N-body problem concerns the motion of celestial bodies under universal gravitational attraction. Although it has been a long history to apply variational method to N-body problem, it is relatively new to make some important progress in the study of periodic solutions. We develop the Variational Method with Structural Prescribed Boundary Conditions (SPBC) and we apply it to study periodic solutions in the 3-body problem with equal masses. We show that under an appropriate topological constraint, the action minimizer must be either the Schubart orbit (1956) or the Broucke-Hénon orbit (1975). One of the main challenges is to prove that the Schubart orbit coincides with the action minimizer connecting a collinear configuration with a binary collision and an isosceles configuration which must be collinear. A geometric property of the action minimizer is introduced to overcome this challenge. The action minimizer without collisions can be extended to the Broucke-Hénon orbit.

Monday, December 4, 2017

Posted November 30, 2017

3:30 pm Lockett 233

Michael Malisoff, LSU Roy P. Daniels Professor
Stability And Robustness Analysis For A Multispecies Chemostat Model With Delays

Abstract: The chemostat is a laboratory device and a mathematical model for the continuous culture of microorganisms. Chemostat models have been studied extensively, because of their importance in biotechnology and ecology. This talk will discuss a chemostat model with an arbitrary number of competing species, one substrate, and constant dilution rates. We allow delays in the growth rates and additive uncertainties. Using constant inputs of certain species as controls, we derive bounds on the sizes of the delays that ensure asymptotic stability of an equilibrium when the uncertainties are zero, which can allow persistence of multiple species. Under delays and uncertainties, we provide bounds on the delays and on the uncertainties that ensure input-to-state stability with respect to uncertainties. No prerequisite background in biology or control theory will be necessary to understand and appreciate this talk.

Monday, February 26, 2018

Posted January 11, 2018

3:30 pm - 4:30 pm Lockett 233

Wei Li, LSU
Fluorescence ultrasound modulated optical tomography in diffusive regime

Fluorescence optical tomography (FOT) is an imaging technology that localizes fluorescent targets in tissues. FOT is unstable and of poor resolution in highly scattering media, where the propagation of multiply-scattered light is governed by the smoothing diffusion equation. We study a hybrid imaging modality called fluorescent ultrasound-modulated optical tomography (fUMOT), which combines FOT with acoustic modulation to produce high-resolution images of optical properties in the diffusive regime. The principle of fUMOT is to perform multiple measurements of photon currents at the boundary as the optical properties undergo a series of perturbations by acoustic radiation, in which way internal information of the optical field is obtained. We set up a Mathematical model for ufUMOT, prove well-posedness for certain choices of parameters, and present reconstruction algorithms and numerical experiments for the well-posed cases.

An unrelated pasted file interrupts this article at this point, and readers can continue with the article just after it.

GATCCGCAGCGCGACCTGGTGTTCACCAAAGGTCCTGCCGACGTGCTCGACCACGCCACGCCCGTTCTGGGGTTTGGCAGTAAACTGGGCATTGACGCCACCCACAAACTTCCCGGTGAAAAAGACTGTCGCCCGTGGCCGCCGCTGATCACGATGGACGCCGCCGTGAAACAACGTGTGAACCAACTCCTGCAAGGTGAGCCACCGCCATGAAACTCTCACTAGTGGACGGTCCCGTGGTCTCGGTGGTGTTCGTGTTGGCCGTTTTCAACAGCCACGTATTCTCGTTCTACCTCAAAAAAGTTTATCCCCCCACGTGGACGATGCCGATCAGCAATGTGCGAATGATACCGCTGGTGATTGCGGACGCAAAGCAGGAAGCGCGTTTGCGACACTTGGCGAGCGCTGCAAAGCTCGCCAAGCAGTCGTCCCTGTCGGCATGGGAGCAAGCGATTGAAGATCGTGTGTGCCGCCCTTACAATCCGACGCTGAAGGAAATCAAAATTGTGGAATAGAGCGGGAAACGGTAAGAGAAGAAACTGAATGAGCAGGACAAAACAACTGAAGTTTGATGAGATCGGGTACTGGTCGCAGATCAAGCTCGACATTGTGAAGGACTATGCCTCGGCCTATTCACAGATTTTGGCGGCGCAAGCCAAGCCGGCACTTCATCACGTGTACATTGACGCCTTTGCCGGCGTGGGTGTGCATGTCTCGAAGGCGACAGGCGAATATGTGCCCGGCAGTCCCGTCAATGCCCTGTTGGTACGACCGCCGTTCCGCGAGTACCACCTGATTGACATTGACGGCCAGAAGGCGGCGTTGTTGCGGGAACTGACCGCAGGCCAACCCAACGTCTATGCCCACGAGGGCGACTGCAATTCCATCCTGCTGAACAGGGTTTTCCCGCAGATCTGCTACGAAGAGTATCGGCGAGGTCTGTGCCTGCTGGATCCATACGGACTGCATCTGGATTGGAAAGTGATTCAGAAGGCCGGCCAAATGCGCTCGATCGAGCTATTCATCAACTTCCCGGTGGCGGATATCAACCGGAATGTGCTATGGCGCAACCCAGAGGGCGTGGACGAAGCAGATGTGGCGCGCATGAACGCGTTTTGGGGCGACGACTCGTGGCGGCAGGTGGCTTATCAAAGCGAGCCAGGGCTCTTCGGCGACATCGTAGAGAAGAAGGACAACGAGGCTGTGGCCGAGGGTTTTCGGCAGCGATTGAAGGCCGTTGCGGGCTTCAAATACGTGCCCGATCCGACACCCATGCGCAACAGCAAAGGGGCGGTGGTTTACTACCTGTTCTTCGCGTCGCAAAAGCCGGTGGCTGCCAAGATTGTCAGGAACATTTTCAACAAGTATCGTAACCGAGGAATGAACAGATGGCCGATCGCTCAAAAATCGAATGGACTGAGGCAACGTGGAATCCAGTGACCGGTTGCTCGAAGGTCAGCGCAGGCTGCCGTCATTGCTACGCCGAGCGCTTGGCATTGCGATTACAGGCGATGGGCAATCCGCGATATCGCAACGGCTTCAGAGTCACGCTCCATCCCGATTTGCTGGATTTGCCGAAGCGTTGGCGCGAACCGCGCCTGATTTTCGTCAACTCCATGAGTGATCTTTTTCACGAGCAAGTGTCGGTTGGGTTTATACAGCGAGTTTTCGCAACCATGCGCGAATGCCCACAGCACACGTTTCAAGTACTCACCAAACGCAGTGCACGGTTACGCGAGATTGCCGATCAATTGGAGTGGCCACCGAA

Monday, March 5, 2018

Posted January 10, 2018

3:30 pm - 4:30 pm Lockett 233

Masato Kimura, Kanazawa University, Japan
A phase field model for crack propagation and some applications

Monday, March 12, 2018

Posted January 16, 2018

3:30 pm - 4:30 pm Lockett 233

Tadele Mengesha, The University of Tennessee, Knoxville
Sobolev regularity estimates for solutions to spectral fractional elliptic equations

Global Calderón-Zygmund type estimates are obtained for solutions to fractional elliptic problems over smooth domains. Our approach is based on the "extension problem" where the fractional elliptic operator is realized as a Dirichlet-to-Neumann map corresponding to a degenerate elliptic PDE in one more dimension. This allows the possibility of deriving estimates for solutions to the fractional elliptic equations from that of degenerate elliptic equations. We will confirm this first by obtaining weighted estimates for the gradient of solutions to a class of linear degenerate/singular elliptic problems over a bounded, possibly non-smooth, domain. The class consists of those with coefficient matrix that symmetric, nonnegative definite, and both its smallest and largest eigenvalues are proportion to a particular weight that belongs to a Muckenhoupt class. The weighted estimates are obtained under a smallness condition on the mean oscillation of the coefficients with a weight. This is a joint work with T. Phan.

Monday, March 19, 2018

Posted January 10, 2018

3:30 pm - 4:30 pm Lockett 233

Prashant Kumar Jha, LSU
Numerical analysis of finite element approximation of nonlocal fracture models

We discuss nonlocal fracture model and present numerical analysis of finite element approximation. The peridynamic potential considered in this work is the regularized version of the bond-based potential generally considered in peridynamic literature (Silling 2000). In the limit of vanishing nonlocality, peridynamic model behaves like a elastodynamic model away from a crack zone and has a finite fracture energy associate to crack set (Lipton 2014, 2016).Using this property we relate the parameters in a peridynamic potential with given elastic constant and fracture toughness. Before we consider finite element approximation, we show that the problem is well posed. We show the existence of evolutions in H^2 space. We consider finite element discretization in space and central difference in time to approximate the problem. Approximation is shown to converge in L^2 norm at the rate Ct\triangle t+C_sh^2/s^2. Here \triangle t is the size of time step, h is the mesh size, and is the size of horizon (nonlocal scale). Constants C_t and C_s are independent of h and \triangle t. In the absence of nonlinearity, stability of approximation is shown. Numerical results are presented to verify the convergence rate. This is a joint work with Robert Lipton.